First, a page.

The weather warmed and we took to writing and rehearsing outside on Ward’s porch, deep on Boston’s legendary South Shore. During this time Ward began to write at a feverish pace. New songs appeared at every weekly rehearsal. In the past the majority of the songwriting and flushing out of a new album was done on the road. This album is the first time the band wrote without immediate feedback from a live audience. As the summer pushed into fall, and after another studio rescheduling, we realized that we needed to move our rehearsals indoors.
Our manager quickly secured us a vacant and absolutely massive warehouse space in Fall River, MA to move into. We setup and continued to work and rework the songs we’d been rehearsing on the porch. The cavernous sound of the warehouse quickly began to inform our approach to writing. There was so much natural reverb in the room that we were forced to focus on only the most important parts of each song. Continuously trimming fat and carving out parts to highlight the lyrics.
Our producer, Eric “Roscoe” Amble, was very clear that he didn’t want polished demos, he wanted “boomboxrecordings”. So we sent him iPhone recordings from “the cave”, as he called it. Heading into the studio we picked 15 of what we felt were the best songs to choose from.
Each day at Mad Oak Studios, located in the Boston neighborhood of Allston, the engineer, Benny Grotto, would hit record and we’d warm up by playing three or four songs while Roscoe and Benny would dial in sounds. These warmups would serve as real time demos and references for the collection of 10 songs that would make up the album.
After five days the bulk of the recording was completed and the mixes were roughed out, we all returned home. A handful of the songs still needed background vocals, additional guitars, and percussion added. With Roscoe in Brooklyn, Cody in Boston, and Josh in Connecticut, the songs were rounded out by bouncing tracks back and forth from home studios. With the bells and whistles added, Roscoe took the tracks to his studio Cowboy Technical Services in Brooklyn for final mixing. Using the program Audio Movers we were all able to listen in real time to the mix sessions from our homes giving questions, tweaks, and approvals via group text.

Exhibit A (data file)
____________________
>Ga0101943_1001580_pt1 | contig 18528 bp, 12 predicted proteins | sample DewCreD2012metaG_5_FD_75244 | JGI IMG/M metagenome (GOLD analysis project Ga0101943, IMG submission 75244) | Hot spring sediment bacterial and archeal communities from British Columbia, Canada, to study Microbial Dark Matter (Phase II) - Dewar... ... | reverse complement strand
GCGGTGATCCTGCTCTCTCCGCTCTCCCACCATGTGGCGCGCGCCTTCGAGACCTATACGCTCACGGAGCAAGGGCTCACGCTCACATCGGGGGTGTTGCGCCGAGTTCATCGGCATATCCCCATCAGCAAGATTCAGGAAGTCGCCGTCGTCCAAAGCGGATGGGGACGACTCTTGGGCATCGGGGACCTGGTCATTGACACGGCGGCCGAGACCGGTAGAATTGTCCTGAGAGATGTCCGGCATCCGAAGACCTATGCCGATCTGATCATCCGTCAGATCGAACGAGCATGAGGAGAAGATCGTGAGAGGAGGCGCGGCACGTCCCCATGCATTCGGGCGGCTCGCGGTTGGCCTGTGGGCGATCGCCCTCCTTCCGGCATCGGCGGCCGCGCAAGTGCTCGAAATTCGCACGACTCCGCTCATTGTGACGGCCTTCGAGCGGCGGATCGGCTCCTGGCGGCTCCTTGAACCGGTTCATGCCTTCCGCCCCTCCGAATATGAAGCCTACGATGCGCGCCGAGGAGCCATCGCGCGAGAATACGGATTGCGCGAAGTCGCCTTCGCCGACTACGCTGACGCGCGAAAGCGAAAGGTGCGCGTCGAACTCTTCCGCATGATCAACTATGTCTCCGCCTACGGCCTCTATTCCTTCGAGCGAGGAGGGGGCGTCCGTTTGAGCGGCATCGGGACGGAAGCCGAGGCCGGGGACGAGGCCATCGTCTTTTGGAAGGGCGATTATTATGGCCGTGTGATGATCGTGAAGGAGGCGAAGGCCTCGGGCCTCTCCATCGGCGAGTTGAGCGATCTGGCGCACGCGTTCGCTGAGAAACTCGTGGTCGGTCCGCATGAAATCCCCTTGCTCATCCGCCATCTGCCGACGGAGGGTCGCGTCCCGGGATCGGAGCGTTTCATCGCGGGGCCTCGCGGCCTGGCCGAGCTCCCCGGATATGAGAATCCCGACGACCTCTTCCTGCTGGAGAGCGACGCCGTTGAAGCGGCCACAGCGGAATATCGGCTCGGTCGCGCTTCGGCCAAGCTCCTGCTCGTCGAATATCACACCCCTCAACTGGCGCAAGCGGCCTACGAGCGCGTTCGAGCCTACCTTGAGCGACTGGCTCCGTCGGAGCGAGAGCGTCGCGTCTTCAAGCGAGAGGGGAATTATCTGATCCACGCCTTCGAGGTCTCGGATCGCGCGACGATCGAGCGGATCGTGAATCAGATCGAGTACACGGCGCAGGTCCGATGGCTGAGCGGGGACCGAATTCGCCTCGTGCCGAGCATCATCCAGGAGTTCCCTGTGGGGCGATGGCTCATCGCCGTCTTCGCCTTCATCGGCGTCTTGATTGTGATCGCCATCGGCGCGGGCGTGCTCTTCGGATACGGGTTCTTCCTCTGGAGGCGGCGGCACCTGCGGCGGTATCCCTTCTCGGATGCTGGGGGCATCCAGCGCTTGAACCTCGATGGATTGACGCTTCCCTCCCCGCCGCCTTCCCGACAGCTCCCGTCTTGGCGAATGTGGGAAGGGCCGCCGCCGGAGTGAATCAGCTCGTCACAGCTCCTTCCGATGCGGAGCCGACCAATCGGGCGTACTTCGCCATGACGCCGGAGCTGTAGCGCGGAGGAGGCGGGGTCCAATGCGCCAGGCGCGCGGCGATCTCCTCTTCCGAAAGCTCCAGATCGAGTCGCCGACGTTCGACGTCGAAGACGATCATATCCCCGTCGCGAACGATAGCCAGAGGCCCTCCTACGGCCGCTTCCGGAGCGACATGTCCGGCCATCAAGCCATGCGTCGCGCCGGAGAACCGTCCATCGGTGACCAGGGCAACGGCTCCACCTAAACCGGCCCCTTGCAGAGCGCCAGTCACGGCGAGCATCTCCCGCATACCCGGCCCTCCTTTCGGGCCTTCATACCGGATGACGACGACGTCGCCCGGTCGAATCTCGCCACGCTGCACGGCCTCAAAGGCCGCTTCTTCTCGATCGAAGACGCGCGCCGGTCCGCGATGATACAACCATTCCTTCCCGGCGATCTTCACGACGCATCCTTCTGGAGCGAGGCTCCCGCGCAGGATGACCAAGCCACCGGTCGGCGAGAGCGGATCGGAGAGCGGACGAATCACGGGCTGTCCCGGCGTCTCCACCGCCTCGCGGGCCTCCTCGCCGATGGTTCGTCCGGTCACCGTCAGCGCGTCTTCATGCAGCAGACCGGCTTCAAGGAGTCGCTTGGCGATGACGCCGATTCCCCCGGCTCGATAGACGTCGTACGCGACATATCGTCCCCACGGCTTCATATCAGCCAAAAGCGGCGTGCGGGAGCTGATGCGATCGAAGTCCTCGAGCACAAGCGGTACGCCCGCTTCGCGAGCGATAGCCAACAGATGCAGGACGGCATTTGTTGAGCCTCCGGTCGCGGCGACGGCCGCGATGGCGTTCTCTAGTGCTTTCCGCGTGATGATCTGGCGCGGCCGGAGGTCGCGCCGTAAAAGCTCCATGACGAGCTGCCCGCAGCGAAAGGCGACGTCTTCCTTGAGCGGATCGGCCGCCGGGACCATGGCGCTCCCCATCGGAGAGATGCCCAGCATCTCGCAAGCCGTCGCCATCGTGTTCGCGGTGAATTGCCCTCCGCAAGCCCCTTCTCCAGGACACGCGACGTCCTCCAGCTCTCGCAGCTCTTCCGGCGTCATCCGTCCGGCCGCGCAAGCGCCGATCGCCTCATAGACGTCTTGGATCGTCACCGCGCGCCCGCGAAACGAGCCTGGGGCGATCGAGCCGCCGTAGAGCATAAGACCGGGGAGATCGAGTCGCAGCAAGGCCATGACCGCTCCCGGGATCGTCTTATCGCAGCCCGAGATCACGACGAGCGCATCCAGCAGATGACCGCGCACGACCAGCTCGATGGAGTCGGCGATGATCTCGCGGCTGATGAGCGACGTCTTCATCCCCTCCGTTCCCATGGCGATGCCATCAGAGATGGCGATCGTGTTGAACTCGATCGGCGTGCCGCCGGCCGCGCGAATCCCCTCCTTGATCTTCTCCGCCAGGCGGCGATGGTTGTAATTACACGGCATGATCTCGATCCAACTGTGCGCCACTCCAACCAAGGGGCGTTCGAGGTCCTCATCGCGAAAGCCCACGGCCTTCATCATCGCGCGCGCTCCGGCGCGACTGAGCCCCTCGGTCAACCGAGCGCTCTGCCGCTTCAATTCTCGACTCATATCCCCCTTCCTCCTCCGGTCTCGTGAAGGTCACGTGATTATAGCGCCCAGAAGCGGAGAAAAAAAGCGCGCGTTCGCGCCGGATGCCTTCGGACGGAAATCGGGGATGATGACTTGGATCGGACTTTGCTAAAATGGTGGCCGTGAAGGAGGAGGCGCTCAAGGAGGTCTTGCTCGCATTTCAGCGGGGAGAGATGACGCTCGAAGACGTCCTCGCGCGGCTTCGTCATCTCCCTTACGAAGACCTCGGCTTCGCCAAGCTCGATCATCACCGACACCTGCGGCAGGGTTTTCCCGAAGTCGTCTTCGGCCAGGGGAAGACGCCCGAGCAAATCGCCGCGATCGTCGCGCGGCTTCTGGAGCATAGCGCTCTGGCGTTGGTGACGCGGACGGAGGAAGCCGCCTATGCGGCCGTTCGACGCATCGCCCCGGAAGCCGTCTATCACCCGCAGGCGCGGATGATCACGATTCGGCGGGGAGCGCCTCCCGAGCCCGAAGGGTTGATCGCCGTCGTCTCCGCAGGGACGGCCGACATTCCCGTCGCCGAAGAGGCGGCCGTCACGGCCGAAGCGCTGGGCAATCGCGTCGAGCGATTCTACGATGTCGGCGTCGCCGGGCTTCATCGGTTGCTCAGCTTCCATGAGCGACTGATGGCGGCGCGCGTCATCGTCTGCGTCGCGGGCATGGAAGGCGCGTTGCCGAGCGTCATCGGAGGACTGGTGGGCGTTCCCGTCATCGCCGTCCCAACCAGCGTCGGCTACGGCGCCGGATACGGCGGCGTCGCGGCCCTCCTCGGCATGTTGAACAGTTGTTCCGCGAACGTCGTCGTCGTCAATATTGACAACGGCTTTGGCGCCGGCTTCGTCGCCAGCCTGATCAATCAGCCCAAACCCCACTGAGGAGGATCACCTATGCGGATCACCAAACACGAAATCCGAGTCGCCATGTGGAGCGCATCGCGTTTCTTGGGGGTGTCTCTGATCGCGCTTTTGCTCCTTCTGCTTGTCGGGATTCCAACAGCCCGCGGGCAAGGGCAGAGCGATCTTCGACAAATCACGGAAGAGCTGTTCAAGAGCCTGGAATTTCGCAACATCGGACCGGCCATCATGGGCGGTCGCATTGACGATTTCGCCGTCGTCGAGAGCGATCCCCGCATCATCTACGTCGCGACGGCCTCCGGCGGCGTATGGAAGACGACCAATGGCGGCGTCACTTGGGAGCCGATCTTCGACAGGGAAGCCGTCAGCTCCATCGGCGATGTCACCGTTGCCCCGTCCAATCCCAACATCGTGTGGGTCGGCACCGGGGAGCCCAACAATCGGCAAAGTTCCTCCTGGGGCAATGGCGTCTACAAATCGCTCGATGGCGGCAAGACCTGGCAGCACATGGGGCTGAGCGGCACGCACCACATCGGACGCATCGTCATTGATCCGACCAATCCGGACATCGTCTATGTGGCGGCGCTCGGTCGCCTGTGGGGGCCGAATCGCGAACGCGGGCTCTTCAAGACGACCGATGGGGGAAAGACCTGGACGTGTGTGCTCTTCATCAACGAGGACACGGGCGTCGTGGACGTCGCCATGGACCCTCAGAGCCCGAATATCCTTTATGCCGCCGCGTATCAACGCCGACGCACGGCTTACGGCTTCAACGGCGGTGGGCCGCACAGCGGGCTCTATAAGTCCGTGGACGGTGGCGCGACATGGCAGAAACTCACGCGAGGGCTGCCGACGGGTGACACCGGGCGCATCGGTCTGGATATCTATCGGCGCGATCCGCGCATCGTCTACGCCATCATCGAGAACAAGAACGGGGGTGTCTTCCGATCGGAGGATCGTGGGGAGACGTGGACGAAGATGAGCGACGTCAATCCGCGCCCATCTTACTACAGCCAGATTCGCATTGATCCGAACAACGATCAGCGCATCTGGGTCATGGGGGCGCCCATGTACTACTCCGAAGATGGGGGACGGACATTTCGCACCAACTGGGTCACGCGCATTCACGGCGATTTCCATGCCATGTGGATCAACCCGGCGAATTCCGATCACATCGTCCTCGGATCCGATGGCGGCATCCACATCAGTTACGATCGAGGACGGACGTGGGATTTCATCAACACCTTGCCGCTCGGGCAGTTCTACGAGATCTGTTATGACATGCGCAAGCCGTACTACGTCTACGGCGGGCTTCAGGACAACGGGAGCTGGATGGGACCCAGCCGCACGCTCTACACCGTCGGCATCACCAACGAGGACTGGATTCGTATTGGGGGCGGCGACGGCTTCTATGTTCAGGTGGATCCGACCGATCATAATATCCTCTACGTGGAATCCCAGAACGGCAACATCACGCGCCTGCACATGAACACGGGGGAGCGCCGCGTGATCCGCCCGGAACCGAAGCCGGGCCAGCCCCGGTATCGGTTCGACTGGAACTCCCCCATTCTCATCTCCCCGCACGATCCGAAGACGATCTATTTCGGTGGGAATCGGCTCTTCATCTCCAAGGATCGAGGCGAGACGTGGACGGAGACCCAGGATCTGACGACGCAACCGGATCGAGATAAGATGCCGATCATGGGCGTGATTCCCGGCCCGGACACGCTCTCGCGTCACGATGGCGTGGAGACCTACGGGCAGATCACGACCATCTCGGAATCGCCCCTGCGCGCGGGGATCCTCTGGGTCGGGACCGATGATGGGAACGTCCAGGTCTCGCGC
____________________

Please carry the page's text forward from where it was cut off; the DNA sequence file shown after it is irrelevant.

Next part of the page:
Soup to nuts, this record is truly a testament to the resilience and creative problem solving of this band through the entirety of the pandemic.
Thank you and shout out to my gear companies; Vic Firth, Zildjian, and SJC.
About the band:
Ward Hayden, guitar and vocals; Josh Kiggans, drums; Greg Hall, bass; and Cody Nilsen, lead guitar and pedal steel, returned home from the road in mid-March with a few new songs and April studio dates on the book. As the weeks went by, they started writing and rehearsing outside on Ward’s porch on Boston’s South Shore. Ward began to write feverishly and news songs were introduced at each weekly rehearsal. In the past the majority of the songwriting and flushing out of a new album was done on the road. This album is the first time the band wrote without immediate feedback from a live audience.
Free Country is an excellent example of the resilience, innovation and creativity that has come out of this pandemic but the depth of the individual and socio-cultural ruminations on this album will ensure that it will remain relevant once we as a country have moved on.